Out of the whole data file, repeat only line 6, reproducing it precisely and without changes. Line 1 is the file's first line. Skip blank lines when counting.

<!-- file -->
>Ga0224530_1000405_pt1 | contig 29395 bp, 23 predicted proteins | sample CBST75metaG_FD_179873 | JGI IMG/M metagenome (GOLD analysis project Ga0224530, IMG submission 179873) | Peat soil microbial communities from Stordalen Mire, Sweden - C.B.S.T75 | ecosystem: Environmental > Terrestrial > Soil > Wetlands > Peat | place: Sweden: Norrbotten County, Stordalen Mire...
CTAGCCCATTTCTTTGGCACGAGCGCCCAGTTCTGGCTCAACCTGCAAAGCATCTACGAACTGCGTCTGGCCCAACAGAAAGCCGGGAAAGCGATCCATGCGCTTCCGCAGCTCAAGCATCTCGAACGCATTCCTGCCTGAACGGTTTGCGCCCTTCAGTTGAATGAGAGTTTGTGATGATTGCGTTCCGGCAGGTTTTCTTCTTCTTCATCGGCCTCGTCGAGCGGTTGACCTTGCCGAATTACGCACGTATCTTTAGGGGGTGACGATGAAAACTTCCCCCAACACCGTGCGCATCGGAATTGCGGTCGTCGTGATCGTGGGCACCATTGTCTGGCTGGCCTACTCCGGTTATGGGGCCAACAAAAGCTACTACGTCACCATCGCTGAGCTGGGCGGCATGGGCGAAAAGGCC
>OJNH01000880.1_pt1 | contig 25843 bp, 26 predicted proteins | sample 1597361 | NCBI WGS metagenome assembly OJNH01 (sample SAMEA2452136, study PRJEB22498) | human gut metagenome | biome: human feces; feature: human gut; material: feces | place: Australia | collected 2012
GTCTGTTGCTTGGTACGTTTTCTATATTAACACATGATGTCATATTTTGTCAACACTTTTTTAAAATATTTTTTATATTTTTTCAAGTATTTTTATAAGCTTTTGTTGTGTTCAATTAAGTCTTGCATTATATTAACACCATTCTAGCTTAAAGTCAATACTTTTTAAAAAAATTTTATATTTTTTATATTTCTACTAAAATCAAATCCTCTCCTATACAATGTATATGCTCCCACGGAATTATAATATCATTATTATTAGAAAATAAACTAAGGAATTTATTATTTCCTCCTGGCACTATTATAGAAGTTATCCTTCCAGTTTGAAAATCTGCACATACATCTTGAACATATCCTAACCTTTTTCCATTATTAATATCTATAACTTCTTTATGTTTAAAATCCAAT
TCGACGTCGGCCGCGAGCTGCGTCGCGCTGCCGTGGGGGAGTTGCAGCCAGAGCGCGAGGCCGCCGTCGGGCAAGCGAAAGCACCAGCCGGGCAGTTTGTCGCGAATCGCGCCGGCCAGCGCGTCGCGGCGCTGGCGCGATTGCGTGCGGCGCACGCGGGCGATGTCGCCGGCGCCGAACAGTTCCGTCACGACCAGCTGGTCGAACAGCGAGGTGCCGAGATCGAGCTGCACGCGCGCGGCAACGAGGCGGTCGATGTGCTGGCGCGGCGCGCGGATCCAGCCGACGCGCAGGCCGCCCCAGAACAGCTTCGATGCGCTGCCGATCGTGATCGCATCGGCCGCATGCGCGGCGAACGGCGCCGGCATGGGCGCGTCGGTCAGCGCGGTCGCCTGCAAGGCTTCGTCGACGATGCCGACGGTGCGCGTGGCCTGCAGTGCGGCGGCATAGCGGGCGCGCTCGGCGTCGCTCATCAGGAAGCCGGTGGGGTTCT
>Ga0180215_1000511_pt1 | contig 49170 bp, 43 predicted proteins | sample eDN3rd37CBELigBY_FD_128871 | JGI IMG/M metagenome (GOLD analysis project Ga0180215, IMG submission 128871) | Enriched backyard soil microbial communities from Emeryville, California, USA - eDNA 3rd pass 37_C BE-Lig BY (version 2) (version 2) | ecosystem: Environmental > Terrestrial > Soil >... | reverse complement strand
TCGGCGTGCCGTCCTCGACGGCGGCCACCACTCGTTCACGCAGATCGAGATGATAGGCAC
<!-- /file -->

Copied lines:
>Ga0180215_1000511_pt1 | contig 49170 bp, 43 predicted proteins | sample eDN3rd37CBELigBY_FD_128871 | JGI IMG/M metagenome (GOLD analysis project Ga0180215, IMG submission 128871) | Enriched backyard soil microbial communities from Emeryville, California, USA - eDNA 3rd pass 37_C BE-Lig BY (version 2) (version 2) | ecosystem: Environmental > Terrestrial > Soil >... | reverse complement strand